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Center for American History Announces Research Travel Awards

Austin, Texas – The Center for American History at The University of Texas at Austin is pleased to announce that James Nichols and Kimberly Wilmot Voss have received the 2008–2009 William A. and Madeline Welder Smith Research Travel Award. Supported through the generosity of the late William A. and Madeline Welder Smith, the Smith Award assists masters, doctoral, and post-doctoral students who reside outside the Austin area by covering the costs associated with travel to conduct in-depth research in the Center's holdings. The Center has additional awards for the 2008–2009 cycle, and has extended the application deadline to December 15, 2008.

"We are pleased to support ongoing research by up-and-coming scholars, while simultaneously raising awareness of the depth and breadth of our research collections," said Brenda Gunn, associate director for research and collections. She continued, "The Center, with its significant holdings on the American South, the news media, and Texas history, is an ideal research site for young scholars such as Nichols and Voss, contributing to their professional development in their academic specializations."

Nichols, a doctoral candidate in history at the State University of New York in Stony Brook, will research his dissertation, tentatively titled "Afronorteamericanos in Tamaulipas and Coahuila: Informal Empire, Freedom, and Identity in Northern Mexico, 1829–1895." He plans to use the Center's William Pitt Ballinger Papers, the Eugene C. Barker Papers, and numerous other archives that shed light on the slave society near the international border during the nineteenth century. Nichols earned two bachelor's degrees from Northern Illinois University and a master's degree in history from Stony Brook. A member of the Texas State Historical Association, he has presented talks on race, gender, and slavery, and taught courses on the American borderlands.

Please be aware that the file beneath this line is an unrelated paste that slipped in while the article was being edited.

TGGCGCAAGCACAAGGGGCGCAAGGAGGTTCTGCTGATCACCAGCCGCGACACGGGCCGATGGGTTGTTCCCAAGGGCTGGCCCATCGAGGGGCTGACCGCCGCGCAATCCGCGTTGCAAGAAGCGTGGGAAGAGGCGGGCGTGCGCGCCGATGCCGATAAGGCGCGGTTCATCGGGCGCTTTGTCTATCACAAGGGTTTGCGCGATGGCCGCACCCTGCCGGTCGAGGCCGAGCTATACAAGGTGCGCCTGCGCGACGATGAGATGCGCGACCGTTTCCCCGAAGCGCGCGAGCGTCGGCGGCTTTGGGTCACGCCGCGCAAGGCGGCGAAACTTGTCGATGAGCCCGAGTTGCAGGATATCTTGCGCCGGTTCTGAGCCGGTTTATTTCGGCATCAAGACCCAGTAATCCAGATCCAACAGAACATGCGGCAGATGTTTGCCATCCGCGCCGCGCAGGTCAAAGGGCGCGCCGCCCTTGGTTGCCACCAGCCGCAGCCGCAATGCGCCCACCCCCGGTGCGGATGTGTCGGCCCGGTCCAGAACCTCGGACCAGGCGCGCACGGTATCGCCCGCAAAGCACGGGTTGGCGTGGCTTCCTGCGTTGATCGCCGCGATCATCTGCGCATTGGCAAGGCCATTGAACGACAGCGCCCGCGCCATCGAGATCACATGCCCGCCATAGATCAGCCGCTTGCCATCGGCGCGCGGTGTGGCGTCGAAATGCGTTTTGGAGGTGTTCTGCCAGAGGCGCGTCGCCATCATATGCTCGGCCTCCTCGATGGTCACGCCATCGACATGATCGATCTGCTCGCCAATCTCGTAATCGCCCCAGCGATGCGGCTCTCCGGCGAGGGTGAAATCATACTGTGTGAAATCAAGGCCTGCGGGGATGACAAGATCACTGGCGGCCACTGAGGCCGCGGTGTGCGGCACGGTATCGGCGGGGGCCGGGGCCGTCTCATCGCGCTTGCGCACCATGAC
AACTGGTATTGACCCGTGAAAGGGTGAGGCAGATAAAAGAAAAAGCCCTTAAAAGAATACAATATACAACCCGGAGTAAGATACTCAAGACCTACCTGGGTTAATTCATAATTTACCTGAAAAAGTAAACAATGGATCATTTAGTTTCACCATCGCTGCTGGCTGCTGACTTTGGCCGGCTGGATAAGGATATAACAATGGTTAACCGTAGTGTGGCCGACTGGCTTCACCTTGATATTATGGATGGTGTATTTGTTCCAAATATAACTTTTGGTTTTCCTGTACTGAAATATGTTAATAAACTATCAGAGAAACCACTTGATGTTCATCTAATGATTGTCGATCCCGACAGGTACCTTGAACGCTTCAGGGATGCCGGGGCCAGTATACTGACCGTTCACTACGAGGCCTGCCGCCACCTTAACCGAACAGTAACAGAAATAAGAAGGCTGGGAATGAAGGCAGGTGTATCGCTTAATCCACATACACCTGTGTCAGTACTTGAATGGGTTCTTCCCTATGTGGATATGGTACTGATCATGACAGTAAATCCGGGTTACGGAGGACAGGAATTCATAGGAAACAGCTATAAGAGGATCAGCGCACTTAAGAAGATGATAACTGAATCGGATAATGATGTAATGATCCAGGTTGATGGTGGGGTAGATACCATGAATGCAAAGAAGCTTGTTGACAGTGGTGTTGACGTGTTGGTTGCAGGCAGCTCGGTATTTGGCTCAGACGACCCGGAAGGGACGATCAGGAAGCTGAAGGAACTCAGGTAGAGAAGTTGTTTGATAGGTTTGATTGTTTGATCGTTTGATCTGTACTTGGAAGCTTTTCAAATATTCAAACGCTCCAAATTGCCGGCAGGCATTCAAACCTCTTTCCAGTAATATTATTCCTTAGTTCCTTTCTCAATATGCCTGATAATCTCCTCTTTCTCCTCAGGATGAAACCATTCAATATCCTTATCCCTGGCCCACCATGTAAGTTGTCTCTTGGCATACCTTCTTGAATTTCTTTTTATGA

Dr. Kimberly Wilmot Voss, assistant professor of journalism at the University of Central Florida, will study the Molly Ivins Papers, focusing on the early forces that shaped Ivins's later political opinions. Voss, who has investigated women reporters in the post–World War II era, plans to develop a scholarly article based on the well-known Texas journalist's "populist" messages and their representation in the media. Voss earned a bachelor's degree from the University of Wisconsin–Milwaukee, a master's from Cardinal Stritch University, a master's from Towson University, and a doctoral degree from the University of Maryland, College Park. She is the author of the forthcoming book Liberating Florida: How Women's Page Editors Explained the Beginnings of a Social Movement, Post–World War II to 1970.

"Part of the mission of the Center is to facilitate research on the history of the United States," Gunn added. "One of the ways we accomplish that is by making our vast archival collections available to researchers in our Research and Collections Division in Austin. With this travel grant, we can make a real difference in whether a researcher can make the trip to Austin or not."

Through stewardship, scholarship, and outreach, the Center for American History increases knowledge and fosters exploration of our nation's past. As a leading history research center, we collect, preserve, and make available documentary and material culture evidence encompassing key themes in Texas and U.S. history. The Center is an organized research unit and public service component of The University of Texas at Austin.

For more information, please contact Brenda Gunn at (512) 495-4385 (bgunn@austin.utexas.edu).

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